Face masksFace Masks Change the Way We Process Faces

Published 28 December 2020

Ever want to walk over to say hello to someone but you’re not sure the person behind the mask is in fact someone you know? Researchers say you’re not alone.

Ever want to walk over to say hello to someone but you’re not sure the person behind the mask is in fact someone you know? Researchers at York Universityin Toronto and Ben-Gurion University in Israel say you’re not alone. A new study, led by researchers in the Faculty of Health and VISTA (Vision Science to Applications) program at York, finds that our ability to recognize faces is severely impaired by masks, and this decreased face perception is impacting our social interactions with others.

Freud and his co-authors recruited 496 adults to complete a common face recognition task online in which they viewed unfamiliar faces and then tried to recognize them under different conditions.  The sample included 253 females and 243 males.

Using an adapted version of the Cambridge Face Memory Test − the most validated measure of face perception abilities in humans − they evaluated face processing abilities for masked and unmasked faces.  Participants in the study were randomly assigned to one of two groups.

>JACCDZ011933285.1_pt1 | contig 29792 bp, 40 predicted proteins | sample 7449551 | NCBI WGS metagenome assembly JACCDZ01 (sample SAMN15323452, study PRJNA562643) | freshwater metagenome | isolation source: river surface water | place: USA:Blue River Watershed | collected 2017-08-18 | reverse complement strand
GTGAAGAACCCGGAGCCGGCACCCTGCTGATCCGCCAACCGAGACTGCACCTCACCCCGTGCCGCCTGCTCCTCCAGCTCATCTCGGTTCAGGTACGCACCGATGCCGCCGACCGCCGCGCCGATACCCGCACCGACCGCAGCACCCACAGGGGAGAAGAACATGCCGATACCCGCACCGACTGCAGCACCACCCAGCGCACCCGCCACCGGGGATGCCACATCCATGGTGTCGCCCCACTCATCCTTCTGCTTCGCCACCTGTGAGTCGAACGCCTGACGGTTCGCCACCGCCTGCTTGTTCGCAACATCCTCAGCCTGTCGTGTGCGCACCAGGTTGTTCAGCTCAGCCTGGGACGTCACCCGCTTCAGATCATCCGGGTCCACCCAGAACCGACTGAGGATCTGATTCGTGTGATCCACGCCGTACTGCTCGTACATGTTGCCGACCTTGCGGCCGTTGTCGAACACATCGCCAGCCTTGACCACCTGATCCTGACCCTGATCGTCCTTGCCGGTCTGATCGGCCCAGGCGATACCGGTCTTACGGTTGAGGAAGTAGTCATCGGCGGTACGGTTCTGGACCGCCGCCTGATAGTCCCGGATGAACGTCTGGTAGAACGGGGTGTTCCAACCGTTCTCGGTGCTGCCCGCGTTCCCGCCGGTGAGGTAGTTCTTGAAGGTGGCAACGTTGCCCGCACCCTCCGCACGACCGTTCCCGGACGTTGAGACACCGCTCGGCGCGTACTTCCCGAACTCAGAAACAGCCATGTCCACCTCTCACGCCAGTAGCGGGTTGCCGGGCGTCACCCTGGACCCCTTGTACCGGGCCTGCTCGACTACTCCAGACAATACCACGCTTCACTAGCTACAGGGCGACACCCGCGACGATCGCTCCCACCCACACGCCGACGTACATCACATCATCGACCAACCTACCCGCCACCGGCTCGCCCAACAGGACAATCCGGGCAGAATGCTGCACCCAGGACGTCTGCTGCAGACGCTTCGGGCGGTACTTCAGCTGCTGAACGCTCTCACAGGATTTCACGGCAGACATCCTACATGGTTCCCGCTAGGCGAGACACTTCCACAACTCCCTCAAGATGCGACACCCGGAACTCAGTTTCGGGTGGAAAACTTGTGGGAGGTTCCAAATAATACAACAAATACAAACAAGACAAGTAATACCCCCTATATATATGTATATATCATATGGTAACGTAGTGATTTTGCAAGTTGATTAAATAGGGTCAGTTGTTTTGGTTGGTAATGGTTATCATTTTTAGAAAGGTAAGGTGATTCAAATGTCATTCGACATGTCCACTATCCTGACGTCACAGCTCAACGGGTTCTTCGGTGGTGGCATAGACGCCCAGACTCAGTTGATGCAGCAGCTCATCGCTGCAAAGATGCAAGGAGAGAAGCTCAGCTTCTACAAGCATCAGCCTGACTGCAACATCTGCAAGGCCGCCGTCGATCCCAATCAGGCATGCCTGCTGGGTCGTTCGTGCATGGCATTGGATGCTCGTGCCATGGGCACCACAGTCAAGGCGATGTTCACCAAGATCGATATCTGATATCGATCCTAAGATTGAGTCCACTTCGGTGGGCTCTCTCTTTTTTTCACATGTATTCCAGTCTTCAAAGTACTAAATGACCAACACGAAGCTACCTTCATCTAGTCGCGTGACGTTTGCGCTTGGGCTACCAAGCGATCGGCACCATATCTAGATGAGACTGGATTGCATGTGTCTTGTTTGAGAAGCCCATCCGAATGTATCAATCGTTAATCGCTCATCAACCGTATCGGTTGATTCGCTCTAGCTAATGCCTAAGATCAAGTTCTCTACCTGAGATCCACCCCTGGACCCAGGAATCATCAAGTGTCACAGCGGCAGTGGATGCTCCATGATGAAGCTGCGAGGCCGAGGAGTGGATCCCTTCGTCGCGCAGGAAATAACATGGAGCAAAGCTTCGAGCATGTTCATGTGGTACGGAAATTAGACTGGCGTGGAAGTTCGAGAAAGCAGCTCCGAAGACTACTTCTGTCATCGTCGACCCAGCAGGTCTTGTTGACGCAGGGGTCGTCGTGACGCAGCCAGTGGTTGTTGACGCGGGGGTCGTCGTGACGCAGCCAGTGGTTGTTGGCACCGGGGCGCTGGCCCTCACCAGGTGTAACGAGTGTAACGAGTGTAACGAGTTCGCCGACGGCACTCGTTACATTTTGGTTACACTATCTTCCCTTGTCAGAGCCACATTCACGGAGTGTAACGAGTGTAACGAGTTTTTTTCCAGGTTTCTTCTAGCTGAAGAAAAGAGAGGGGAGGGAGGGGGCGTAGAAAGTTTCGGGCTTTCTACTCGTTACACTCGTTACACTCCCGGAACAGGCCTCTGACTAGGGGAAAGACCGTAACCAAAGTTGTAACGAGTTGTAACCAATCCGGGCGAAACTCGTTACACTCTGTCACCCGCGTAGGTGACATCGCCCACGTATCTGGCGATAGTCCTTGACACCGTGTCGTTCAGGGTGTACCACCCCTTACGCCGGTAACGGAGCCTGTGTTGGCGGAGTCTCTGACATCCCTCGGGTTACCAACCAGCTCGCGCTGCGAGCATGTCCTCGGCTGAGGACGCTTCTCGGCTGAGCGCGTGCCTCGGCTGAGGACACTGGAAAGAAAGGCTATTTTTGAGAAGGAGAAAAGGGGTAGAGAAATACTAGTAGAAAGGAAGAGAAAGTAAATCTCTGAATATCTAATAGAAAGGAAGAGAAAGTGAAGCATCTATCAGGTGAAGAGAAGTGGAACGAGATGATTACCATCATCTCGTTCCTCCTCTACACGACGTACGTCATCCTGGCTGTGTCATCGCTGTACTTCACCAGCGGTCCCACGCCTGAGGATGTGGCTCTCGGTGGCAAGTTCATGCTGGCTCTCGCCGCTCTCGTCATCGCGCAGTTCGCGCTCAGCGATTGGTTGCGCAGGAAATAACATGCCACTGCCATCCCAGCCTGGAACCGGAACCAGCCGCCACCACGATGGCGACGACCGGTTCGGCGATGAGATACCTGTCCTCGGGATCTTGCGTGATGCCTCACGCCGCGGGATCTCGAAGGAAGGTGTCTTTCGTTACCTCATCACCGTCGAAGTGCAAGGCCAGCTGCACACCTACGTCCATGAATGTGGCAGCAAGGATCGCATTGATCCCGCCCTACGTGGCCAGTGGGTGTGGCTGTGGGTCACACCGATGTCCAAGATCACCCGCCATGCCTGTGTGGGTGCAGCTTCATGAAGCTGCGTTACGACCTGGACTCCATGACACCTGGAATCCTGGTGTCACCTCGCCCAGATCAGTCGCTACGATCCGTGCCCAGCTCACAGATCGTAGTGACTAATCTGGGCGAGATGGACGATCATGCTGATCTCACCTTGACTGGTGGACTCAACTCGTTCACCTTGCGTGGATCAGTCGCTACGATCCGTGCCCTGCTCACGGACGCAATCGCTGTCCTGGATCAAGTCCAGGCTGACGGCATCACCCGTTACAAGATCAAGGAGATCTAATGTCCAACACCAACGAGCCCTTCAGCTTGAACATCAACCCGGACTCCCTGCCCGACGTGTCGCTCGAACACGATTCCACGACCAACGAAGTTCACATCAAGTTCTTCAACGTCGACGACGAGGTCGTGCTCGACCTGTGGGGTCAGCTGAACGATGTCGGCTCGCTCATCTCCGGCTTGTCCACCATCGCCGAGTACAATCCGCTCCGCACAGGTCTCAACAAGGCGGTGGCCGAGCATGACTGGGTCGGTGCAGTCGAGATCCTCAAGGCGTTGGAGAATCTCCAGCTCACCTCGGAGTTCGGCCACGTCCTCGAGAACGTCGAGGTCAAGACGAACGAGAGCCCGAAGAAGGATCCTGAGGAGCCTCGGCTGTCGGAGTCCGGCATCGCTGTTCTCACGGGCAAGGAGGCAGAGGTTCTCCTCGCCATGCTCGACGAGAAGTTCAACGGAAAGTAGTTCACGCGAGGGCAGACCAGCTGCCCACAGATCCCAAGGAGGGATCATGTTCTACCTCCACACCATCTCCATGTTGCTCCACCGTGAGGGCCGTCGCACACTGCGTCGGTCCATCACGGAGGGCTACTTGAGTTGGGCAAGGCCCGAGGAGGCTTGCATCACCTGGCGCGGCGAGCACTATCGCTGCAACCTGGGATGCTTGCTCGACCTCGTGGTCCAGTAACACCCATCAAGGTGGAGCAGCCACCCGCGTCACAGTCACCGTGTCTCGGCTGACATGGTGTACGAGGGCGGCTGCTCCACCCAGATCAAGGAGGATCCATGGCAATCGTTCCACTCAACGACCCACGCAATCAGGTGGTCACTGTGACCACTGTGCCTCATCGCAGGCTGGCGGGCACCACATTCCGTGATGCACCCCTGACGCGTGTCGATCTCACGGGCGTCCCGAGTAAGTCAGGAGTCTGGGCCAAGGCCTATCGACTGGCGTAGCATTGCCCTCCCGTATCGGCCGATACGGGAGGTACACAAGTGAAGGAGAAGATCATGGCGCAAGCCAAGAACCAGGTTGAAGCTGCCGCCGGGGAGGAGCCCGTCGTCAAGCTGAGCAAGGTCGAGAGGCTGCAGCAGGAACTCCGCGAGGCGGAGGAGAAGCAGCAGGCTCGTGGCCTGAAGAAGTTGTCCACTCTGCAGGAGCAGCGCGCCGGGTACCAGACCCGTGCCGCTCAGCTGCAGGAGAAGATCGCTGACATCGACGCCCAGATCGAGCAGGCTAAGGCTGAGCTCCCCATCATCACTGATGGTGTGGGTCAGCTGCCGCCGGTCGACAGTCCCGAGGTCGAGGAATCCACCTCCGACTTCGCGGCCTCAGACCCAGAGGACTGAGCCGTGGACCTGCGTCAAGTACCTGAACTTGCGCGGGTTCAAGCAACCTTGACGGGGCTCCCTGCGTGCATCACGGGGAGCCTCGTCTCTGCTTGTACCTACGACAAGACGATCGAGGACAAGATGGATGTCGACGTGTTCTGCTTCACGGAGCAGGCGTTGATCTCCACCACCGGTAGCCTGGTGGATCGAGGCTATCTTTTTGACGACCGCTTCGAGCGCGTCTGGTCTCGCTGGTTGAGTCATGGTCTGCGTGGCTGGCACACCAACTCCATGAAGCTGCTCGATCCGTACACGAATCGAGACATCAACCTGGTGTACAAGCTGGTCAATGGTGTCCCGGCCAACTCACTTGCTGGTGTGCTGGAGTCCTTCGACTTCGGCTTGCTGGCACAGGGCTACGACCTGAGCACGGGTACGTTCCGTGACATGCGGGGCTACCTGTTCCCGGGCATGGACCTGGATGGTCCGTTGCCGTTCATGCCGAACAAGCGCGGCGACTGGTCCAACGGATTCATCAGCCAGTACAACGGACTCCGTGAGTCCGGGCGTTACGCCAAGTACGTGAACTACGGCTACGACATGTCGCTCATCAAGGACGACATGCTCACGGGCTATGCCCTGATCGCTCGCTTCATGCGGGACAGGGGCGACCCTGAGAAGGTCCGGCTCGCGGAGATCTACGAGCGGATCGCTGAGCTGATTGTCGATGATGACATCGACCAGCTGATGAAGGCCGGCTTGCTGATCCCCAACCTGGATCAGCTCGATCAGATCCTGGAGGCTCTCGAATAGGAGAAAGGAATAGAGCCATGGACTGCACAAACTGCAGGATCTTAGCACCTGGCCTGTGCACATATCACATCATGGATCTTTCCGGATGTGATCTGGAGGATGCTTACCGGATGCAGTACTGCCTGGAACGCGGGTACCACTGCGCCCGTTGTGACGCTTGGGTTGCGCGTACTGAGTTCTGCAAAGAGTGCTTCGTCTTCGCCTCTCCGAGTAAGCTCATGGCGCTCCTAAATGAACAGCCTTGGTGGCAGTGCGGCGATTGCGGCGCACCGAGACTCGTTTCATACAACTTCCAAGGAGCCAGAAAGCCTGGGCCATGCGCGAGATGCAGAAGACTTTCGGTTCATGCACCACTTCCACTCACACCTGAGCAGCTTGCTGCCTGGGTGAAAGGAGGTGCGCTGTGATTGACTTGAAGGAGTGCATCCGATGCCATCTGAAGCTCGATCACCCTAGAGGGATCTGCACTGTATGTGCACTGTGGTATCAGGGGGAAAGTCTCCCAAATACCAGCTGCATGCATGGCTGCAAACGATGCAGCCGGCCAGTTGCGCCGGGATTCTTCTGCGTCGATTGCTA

The researchers found that masks interfere with what is considered as normal, holistic processing of faces. This decrease in performance moves a substantial number of participants into the lower performance range often found in people with a congenital deficit in face perception (known as “face blindness” or prosopagnosia).

“The face inversion effect is a well-known phenomenon that shows a reduced ability to identify inverted faces compared to upright faces,” says Freud. “During our experiment, we found that this well-known inversion effect is reduced for masked faces, suggesting that those faces are processed in a more analytical manner, by specific features rather than the greater whole. This finding can explain why it is so difficult for us to perceive masked faces. If we can’t create a holistic representation of a masked face, then our face recognition ability is more likely to fail.”

We use face recognition in every aspect of our social interaction; we find clues for the identity, gender, emotion, and intentions of people around us, say researchers. However, in the era of face masks, faces do not look the same. This change is what researchers say may impact our ability to interact with people around us and interpret social interaction.

These changes in performance could have significant effects on activities of daily living as well as other situations involving personal interactions, such as education. Given that mask wearing has rapidly become an important norm in countries around the globe, future research should explore the social and psychological implications of wearing masks on human behavior, the researchers say.

The study was published in Scientific Reports.